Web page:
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Etel Adnan’s The Uprising of Colours Tantalises at Sfeir- Semler Gallery in Beirut

With a splash of colourful panache, Lebanese-American poet, essayist and visual artist Etel Adnan spreads a palette of joy to counter the grim reality of life in the Lebanese capital.

The exhibition of Adnan’s work in Beirut at the Sfeir-Semler Gallery is a desire to see art go beyond the mundane by celebrating culture as something resilient to global calamity, be it the new coronavirus or economic uncertainty. The title of the exhibition, The Uprising of Colours, references what the gallery calls “art’s capacity to bring colours into a grim quotidian,” which serves to complement Adnan’s writing chronicling the harsh realities of life across the Arab World.

The 95-year old Adnan’s latest show comes on the heels of several major exhibitions of her work, including at DOCUMENTA 13 (2012) in Kassel, the Serpentine in London (2016) and SFMOMA in San Francisco (2018).

The uprising of colors, 2020. Exhibition view. Courtesy of the artist and Sfeir-Semler Gallery Beirut/ Hamburg.
The uprising of colors, 2020. Exhibition view. Courtesy of the artist and Sfeir-Semler Gallery Beirut/ Hamburg.

Le Soleil Toujours
Welcoming visitors is wallpaper situated at the entrance of the gallery inscribed with the words  Le Soleil Toujours (“The Sun Always”), a work with potent symbolism referencing the exhibition’s optimistic undertones.

The uprising of colors, 2020. Exhibition view. Courtesy of the artist and Sfeir-Semler Gallery Beirut/ Hamburg.
The uprising of colors, 2020. Exhibition view. Courtesy of the artist and Sfeir-Semler Gallery Beirut/ Hamburg.

The Arab Apocalypse
In the background, as an excerpt of Adnan’s The Arab Apocalypse is read aloud, the optimistic undertones of the exhibition begin to suddenly fade. Originally written in French, Adnan’s poetry documents the destruction of Beirut.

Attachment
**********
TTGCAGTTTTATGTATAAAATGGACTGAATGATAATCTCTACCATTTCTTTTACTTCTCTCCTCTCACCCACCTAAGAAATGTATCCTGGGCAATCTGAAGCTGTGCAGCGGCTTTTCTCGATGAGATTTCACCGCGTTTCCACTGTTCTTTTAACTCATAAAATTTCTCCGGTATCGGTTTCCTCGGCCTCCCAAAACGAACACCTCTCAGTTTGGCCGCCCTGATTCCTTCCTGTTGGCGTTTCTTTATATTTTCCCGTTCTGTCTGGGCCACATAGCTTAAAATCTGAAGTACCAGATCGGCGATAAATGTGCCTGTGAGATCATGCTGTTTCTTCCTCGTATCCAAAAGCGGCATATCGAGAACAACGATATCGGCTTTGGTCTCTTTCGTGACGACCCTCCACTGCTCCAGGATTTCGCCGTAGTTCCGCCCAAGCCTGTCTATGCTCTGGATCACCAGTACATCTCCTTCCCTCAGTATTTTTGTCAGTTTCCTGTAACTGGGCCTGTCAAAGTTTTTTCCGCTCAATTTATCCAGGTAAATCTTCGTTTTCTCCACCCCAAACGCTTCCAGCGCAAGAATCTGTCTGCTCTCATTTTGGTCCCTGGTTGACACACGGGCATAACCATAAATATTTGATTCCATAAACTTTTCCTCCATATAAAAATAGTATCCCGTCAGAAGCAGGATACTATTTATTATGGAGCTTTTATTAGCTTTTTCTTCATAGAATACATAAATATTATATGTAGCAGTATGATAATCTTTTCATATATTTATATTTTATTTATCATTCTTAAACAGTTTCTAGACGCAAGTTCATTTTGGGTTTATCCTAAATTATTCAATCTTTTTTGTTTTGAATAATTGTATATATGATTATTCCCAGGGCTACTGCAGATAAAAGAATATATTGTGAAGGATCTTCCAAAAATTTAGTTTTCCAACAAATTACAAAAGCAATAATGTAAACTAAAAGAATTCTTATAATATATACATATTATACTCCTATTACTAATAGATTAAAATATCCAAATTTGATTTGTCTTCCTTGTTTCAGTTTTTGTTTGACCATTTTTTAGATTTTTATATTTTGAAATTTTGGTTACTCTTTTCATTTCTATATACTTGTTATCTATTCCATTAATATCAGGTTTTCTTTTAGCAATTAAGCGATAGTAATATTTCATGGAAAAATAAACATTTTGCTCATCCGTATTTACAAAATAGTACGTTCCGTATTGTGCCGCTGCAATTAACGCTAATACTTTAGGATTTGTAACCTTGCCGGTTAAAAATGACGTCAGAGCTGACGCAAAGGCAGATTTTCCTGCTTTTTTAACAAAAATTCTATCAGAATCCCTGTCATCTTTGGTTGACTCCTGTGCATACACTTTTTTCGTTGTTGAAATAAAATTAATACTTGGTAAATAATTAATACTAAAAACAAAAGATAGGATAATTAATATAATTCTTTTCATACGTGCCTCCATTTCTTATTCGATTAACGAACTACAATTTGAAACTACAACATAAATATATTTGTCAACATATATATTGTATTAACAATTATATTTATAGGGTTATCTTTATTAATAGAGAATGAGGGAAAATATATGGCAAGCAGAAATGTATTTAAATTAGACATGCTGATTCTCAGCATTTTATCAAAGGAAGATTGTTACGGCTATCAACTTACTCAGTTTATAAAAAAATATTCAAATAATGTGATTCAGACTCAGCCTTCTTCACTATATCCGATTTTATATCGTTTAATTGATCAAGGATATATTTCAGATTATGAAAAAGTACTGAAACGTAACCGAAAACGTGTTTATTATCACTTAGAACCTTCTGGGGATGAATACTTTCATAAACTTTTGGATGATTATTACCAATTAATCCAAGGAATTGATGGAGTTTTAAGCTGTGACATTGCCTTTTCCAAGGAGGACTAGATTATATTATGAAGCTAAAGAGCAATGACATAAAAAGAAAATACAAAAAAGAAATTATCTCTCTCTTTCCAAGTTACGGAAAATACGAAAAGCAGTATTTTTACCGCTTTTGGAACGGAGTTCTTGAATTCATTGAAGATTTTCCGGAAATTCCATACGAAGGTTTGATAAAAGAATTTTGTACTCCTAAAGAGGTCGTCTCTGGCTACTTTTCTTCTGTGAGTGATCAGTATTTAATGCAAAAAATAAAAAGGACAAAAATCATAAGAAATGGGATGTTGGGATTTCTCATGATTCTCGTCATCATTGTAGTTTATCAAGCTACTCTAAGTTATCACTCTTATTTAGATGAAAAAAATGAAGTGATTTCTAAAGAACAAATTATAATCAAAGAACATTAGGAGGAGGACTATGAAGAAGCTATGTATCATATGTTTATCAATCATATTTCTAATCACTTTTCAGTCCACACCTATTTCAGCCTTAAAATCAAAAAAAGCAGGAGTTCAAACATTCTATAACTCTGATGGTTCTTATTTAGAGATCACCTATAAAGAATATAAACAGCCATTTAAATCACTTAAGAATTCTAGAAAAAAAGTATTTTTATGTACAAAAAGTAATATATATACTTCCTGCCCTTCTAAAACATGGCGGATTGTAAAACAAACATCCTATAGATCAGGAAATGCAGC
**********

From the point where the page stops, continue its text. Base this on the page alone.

Imam Ali dances over a nuclear blast cursed are the clouds which repel cursed are the Arabs who fell tall and haggard eucalyptus trees

Adnan’s writing serves to underlie the diversity of cultural influences in the Middle East and how it could produce magnificent poetry, albeit, a beauty produced amidst the rubble of destruction and warfare.

Using a knife palette, the stunning contrast between the rainbow colour palette and the resounding gritty realism of Adnan’s writing becomes suddenly apparent. Suspended in between moments of doom, the paintings boast whimsical, happiness-inducing hues of blue, red and yellow.

Small format works unfold via abstract colours and shapes. Juxtaposed to Adnan’s poetry, these forms transform the space by virtue of simple lines and colours. When they’re contrasted to the energy of Adan’s poetry, the space of the gallery is transformed, as it unfolds towards a more dystopian direction. Bearing witness to war via the language of visual art, the exhibition also includes tapestries that are based on cartoons from the 1960s, a medium that became an important part of Adnan’s work after
she discovered, in the early ‘50s, The Lady and the Unicorn, a series of six tapestries dating back to the 16th century.

The Uprising of Colours is on view until April 11, 2020 at Sfeir- Semler Gallery in Beirut.


A VERSION OF THIS ARTICLE APPEARED IN PRINT IN SELECTIONS, ART GLOSSARY #52 PAGES 34 -37.

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